We love this game! We sometimes just leave the tiles on a cookie sheet on the kitchen table for random “secret message” writing, which encourages my little one to read!

Robin E.

says: Customer Service

I love your “secret message” idea, Sarah!

Rachel

says:

Thanks for sharing this! I like this idea as it can work on spelling with kids.

Kassi

says:

I’ve been interested in this game for a while. Thanks for the post!

Jen Tucker

says:

What a fun interactive way for kids to learn. I also love that it grows with your kid as they go through different levels of learning

Robin E.

says: Customer Service

Great point, Jen! Many games have a limited age-range that they are appropriate for but Bananagrams is equally wonderful for new spellers and old.

Megan Gustafson

says:

This looks like a fun way to teach spelling.

Shellie Velez

says:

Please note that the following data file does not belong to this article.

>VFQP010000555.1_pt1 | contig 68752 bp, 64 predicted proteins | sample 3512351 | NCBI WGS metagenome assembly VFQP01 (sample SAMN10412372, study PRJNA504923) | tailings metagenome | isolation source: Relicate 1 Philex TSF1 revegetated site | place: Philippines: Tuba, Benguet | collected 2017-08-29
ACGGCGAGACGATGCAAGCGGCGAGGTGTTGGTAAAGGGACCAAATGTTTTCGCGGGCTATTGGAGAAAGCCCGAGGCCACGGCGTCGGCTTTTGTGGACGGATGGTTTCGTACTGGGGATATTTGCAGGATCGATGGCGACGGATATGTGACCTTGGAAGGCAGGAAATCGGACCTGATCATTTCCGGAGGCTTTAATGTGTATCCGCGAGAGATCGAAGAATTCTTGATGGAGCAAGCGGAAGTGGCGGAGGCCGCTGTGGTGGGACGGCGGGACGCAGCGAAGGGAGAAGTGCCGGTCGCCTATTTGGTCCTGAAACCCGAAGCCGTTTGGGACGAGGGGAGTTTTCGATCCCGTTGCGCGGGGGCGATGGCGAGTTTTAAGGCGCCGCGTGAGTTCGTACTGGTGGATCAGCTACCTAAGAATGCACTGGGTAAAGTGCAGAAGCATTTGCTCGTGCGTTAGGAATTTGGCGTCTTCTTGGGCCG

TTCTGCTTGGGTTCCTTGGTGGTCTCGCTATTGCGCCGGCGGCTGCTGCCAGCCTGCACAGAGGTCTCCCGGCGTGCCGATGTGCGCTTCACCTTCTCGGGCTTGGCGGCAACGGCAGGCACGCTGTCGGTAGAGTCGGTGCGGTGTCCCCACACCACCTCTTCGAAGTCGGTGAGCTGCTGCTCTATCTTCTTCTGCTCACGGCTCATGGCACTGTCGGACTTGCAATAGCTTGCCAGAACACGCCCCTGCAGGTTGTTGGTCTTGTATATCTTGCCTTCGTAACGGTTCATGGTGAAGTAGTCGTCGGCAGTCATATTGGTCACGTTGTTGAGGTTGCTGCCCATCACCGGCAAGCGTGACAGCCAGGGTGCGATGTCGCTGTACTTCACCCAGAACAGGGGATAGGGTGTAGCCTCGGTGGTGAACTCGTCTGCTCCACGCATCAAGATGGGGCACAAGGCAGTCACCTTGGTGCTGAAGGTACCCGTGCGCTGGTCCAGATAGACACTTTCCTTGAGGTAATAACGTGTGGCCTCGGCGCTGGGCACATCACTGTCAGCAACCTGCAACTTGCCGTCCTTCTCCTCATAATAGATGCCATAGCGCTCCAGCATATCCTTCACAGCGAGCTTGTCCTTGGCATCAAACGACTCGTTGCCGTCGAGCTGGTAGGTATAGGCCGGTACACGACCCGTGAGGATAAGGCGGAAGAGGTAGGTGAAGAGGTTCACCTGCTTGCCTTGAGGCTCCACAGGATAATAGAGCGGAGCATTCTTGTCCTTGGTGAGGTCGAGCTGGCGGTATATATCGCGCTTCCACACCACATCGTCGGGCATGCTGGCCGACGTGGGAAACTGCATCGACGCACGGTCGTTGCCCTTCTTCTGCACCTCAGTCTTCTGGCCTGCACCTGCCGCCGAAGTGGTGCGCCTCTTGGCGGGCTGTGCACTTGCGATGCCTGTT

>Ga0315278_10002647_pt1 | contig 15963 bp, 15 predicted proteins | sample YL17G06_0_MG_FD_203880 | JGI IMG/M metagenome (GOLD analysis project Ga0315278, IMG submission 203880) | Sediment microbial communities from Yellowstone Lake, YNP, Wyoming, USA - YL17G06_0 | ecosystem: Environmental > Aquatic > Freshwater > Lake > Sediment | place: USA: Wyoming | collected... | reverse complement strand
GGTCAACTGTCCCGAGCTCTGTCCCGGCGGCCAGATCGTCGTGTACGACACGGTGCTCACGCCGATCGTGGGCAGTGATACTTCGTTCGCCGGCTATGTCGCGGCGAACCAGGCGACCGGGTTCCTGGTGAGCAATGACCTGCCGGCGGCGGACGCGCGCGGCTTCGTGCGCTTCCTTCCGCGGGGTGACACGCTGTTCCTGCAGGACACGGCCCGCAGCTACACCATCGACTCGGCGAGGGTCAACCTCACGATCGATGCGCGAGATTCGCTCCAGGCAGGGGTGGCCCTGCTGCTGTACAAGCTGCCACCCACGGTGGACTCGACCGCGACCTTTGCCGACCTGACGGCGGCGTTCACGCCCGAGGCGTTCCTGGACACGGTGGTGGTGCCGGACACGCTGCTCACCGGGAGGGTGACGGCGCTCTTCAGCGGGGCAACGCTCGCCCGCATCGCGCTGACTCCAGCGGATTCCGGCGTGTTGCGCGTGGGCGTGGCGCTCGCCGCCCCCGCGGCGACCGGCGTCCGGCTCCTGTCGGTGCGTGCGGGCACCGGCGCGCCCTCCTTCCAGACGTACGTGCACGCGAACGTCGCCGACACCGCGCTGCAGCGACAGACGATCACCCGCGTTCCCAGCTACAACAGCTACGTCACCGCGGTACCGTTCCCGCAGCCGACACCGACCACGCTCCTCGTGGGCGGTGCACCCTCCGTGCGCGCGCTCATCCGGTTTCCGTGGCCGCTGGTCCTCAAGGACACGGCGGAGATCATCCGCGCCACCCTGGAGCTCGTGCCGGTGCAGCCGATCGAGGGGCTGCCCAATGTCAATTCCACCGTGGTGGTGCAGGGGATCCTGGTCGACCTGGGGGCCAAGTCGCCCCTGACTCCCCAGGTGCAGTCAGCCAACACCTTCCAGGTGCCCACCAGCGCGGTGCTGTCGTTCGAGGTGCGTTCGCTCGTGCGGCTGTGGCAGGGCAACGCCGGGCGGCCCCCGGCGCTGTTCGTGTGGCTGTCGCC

I have been wanting to try this

Colleen Martin

says:

This is a great family game!

dolores rinehart

says:

great way to teach spelling

Diane Berlin

says:

My kids love when we play with our Banagram tiles. They started with CVC words and have progressed to multi syllable words, beginning/ending blends and now we are working on digraphs. Great tool.

Robin E.

says: Customer Service

Diane,
It’s great to hear that Bananagrams has worked so well for your kids!

Laura Plott

says:

My son recently discovered this game on our shelf (I’ve been saving it for the upcoming school year) and he loves it!

Robin E.

says: Customer Service

Laura,
Don’t you just love it when kids stumble upon a game or a type of play that helps their learning but they just think it’s fun? 😊

Shayla Rios

says:

Just found this website! Love it!!!

Katie Sullenbrand

says:

We love banana grams!

Ellen

says:

This looks like an awesome game to play with the whole family to help kids with their spelling!

Chantelle

says:

Great idea! Thanks

Cheree

says:

Love bananagrams! Scrabble could also work

Robin E.

says: Customer Service

Cheree,
I like Scrabble too, but since with Scrabble someone can take the spot you were planning to use, and the point system can be complicated, I think Bananagrams is better for younger players or those that have had trouble with spelling.

Sara Hall

says:

We just started using Bananagrams and it’s so much fun to play together! With my youngest we play ABC Bingo and ABC Go Fish.

Robin E.